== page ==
A taxpayer who fails to carry minimum essential health coverage through 2018 and is not exempt from this requirement owes a shared responsibility payment. It is treated as a tax owed on the person’s tax return. But if the taxpayer files for bankruptcy, what happens to this payment? That was the question before a bankruptcy court, which had to decide whether the payment is an excise tax or a penalty. If it’s an excise tax, then it has priority status for the IRS’s claim to it. If it’s a penalty, it is merely a general unsecured claim.
The case involved a person who owed a $664 individual shared responsibility payment for not having health coverage in 2016. She filed a petition for bankruptcy on May 10, 2017. The bankruptcy court decided that it is a penalty (In Re: Angela Boykin Parrish, No. 17-02341-5, 4/6/18).
In a challenge to the Affordable Care Act, the U.S. Supreme Court had viewed the individual mandate as a tax (National Federation of Independent Business v. Sebelius, 567 U.S. 519 (2012)). While the language of the code section imposing the payment for non-coverage describes it as a penalty, the Supreme Court said it could be reasonably characterized as a tax for constitutional purposes because it is assessed and collected in the same manner as a tax:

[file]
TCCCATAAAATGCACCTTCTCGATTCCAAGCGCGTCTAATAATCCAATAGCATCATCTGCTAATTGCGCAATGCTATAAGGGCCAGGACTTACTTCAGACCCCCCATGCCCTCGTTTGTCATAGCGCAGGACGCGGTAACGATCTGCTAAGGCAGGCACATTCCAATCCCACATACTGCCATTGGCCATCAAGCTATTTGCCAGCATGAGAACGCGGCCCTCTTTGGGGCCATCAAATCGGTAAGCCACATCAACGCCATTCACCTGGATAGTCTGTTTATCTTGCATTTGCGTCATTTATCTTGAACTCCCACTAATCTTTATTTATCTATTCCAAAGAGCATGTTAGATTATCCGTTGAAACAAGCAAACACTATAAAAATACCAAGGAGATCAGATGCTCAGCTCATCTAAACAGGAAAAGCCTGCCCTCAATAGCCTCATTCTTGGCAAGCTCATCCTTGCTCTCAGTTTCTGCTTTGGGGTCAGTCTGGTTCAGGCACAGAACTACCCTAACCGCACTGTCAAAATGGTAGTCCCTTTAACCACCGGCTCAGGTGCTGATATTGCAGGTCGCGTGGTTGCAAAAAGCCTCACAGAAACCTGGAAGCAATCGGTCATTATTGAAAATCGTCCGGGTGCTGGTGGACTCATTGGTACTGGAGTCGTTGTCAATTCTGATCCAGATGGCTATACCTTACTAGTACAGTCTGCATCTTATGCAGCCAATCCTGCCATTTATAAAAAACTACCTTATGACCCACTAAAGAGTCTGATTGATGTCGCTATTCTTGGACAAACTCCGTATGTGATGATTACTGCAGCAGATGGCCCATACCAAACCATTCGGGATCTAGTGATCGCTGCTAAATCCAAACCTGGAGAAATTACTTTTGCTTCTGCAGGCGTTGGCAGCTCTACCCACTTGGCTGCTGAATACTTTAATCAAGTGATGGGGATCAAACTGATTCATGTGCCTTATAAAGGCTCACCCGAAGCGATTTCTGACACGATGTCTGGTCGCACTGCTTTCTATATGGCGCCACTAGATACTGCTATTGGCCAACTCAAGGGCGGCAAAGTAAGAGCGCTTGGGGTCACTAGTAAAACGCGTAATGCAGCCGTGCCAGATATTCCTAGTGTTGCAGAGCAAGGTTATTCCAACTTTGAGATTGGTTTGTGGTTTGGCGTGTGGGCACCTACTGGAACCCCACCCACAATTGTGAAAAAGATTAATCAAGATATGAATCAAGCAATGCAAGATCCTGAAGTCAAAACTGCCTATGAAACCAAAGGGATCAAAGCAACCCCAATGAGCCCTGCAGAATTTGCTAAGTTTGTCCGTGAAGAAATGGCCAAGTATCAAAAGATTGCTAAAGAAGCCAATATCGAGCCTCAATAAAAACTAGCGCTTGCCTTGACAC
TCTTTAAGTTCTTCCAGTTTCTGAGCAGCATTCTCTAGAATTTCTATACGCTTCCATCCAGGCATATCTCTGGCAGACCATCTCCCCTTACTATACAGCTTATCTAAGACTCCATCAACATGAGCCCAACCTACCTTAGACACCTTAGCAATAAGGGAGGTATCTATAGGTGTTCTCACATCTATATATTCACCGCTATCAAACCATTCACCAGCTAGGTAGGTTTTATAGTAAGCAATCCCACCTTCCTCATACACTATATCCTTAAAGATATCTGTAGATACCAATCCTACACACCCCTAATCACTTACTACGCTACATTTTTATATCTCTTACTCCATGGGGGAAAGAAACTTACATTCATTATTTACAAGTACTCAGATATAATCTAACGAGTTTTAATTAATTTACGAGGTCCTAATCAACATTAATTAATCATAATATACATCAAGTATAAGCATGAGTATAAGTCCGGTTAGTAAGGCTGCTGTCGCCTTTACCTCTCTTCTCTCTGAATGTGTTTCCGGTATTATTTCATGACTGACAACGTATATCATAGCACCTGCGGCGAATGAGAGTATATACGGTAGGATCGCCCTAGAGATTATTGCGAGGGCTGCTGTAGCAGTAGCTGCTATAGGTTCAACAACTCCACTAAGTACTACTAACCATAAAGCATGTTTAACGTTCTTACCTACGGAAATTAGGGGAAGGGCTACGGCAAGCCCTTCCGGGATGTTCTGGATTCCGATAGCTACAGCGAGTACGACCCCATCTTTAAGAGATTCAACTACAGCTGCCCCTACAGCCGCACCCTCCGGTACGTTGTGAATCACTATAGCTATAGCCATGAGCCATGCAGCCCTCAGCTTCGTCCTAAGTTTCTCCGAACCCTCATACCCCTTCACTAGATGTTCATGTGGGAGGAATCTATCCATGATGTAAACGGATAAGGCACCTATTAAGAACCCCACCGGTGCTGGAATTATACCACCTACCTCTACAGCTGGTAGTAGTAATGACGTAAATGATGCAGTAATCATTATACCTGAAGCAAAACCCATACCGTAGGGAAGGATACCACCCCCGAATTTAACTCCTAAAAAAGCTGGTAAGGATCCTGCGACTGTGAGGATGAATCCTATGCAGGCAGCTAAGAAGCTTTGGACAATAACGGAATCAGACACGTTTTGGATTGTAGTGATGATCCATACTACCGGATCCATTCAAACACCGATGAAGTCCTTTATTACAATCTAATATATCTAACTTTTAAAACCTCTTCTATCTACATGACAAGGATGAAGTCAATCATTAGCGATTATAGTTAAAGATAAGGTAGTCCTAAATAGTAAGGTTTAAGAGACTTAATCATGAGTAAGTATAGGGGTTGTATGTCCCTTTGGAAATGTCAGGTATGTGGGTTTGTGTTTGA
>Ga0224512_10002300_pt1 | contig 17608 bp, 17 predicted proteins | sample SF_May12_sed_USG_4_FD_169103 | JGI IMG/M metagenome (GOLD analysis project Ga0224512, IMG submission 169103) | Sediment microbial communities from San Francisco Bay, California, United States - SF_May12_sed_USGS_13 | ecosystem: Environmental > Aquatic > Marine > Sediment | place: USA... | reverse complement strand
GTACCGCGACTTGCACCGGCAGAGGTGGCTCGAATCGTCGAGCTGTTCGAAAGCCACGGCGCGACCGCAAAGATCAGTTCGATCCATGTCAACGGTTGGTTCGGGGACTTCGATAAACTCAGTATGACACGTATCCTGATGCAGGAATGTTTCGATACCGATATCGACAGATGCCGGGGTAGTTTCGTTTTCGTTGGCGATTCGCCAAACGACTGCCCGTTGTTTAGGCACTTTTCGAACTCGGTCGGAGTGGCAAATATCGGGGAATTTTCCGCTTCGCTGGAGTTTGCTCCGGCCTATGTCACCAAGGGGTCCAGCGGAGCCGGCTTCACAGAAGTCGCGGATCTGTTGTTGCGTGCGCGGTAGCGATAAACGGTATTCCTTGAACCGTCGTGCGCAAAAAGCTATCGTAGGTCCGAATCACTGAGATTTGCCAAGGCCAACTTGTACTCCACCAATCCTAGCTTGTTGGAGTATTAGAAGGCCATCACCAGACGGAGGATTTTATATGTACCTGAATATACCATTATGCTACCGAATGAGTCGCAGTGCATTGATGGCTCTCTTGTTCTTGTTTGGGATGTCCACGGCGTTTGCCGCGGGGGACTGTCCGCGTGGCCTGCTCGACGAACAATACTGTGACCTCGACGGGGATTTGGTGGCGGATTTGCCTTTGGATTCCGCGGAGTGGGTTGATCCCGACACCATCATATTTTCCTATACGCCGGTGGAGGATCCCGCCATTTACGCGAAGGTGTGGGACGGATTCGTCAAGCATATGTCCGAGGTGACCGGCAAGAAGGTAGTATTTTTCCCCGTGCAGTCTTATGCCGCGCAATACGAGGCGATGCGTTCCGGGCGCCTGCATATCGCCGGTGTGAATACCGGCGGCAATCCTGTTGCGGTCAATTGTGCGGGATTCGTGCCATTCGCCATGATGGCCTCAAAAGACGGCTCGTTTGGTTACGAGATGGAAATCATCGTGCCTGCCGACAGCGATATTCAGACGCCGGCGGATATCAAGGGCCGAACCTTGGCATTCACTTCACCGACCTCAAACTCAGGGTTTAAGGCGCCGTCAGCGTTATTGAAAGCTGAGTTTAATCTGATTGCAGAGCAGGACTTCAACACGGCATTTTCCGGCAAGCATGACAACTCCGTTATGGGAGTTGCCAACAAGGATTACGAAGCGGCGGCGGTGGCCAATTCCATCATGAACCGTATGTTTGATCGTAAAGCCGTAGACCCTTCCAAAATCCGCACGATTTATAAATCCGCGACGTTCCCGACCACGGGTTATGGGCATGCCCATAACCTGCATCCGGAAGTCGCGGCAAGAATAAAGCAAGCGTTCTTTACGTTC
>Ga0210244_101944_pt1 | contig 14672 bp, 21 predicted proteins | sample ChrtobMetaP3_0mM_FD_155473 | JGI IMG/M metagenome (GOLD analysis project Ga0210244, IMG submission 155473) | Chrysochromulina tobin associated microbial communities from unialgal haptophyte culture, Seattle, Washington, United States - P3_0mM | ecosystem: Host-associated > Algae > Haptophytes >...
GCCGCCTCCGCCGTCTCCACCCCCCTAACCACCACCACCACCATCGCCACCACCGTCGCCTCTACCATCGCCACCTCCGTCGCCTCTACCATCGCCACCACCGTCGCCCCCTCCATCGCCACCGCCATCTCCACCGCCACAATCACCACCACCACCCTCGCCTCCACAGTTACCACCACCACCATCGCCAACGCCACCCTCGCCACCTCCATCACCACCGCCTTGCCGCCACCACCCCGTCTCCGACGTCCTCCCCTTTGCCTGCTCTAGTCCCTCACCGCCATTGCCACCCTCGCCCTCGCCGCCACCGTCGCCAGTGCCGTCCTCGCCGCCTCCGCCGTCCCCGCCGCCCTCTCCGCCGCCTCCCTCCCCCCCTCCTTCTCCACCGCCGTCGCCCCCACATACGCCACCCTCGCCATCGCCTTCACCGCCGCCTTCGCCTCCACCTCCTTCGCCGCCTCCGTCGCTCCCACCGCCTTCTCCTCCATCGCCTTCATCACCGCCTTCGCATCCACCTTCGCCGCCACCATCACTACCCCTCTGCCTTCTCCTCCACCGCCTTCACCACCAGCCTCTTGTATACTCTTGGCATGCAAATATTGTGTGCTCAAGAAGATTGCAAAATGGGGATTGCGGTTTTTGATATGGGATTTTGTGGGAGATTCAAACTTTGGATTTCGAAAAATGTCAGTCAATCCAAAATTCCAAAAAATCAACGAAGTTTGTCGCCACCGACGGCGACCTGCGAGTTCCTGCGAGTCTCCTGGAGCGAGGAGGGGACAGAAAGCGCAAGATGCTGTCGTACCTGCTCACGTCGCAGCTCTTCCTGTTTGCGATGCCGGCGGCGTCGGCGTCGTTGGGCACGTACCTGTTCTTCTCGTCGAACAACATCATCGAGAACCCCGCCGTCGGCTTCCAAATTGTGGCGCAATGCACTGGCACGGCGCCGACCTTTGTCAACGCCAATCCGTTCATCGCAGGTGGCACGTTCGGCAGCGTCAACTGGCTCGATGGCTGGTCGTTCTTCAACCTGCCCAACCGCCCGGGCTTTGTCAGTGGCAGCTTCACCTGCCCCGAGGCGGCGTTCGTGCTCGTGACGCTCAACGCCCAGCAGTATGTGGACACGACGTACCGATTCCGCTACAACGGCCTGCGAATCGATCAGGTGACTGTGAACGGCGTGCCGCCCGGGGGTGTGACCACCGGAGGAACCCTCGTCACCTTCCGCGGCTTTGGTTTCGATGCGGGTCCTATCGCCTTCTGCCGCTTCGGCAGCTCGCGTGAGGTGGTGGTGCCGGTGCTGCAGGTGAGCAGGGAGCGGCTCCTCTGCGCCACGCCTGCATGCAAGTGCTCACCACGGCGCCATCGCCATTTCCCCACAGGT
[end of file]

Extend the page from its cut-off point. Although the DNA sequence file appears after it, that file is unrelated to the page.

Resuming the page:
- The individual mandate payment is paid into the Treasury when taxpayers file their tax returns;
- It does not apply to individuals who do not pay federal income taxes because their income is below the filing threshold;
- The amount is determined by taxable income, number of dependents, and filing status;
- The requirement to pay is in the Internal Revenue Code, is enforced by the IRS, and collected in the same manner as taxes; and
- It produces some revenue for the government.
Nonetheless, the bankruptcy court said the most natural reading of the law for purposes of the Bankruptcy Code is that the shared responsibility payment is a penalty. This is because the primary purpose of the payment is to discourage Americans from living without health insurance coverage and not to support the government fiscally. The shared responsibility payment is due when an income tax return is filed, but the typical consequences that result for non-payment of taxes, such as wage garnishments or tax liens, do not apply. Further, the fact that the amount of the shared responsibility payment depends on income does not make it an income tax, since its assessment is not dependent on income but rather on the failure to purchase health insurance.
For an individual filing a Chapter 13 bankruptcy, which is a payment plan to handle debts over three to five years, a priority debt remains payable even after the period of the payment plan. In contrast, an unsecured debt, as in this case, is only paid to the extent the debtor can do so during the payment period. In general, outstanding tax bills for income taxes that are unpaid when filing for this bankruptcy are treated as priority debts.
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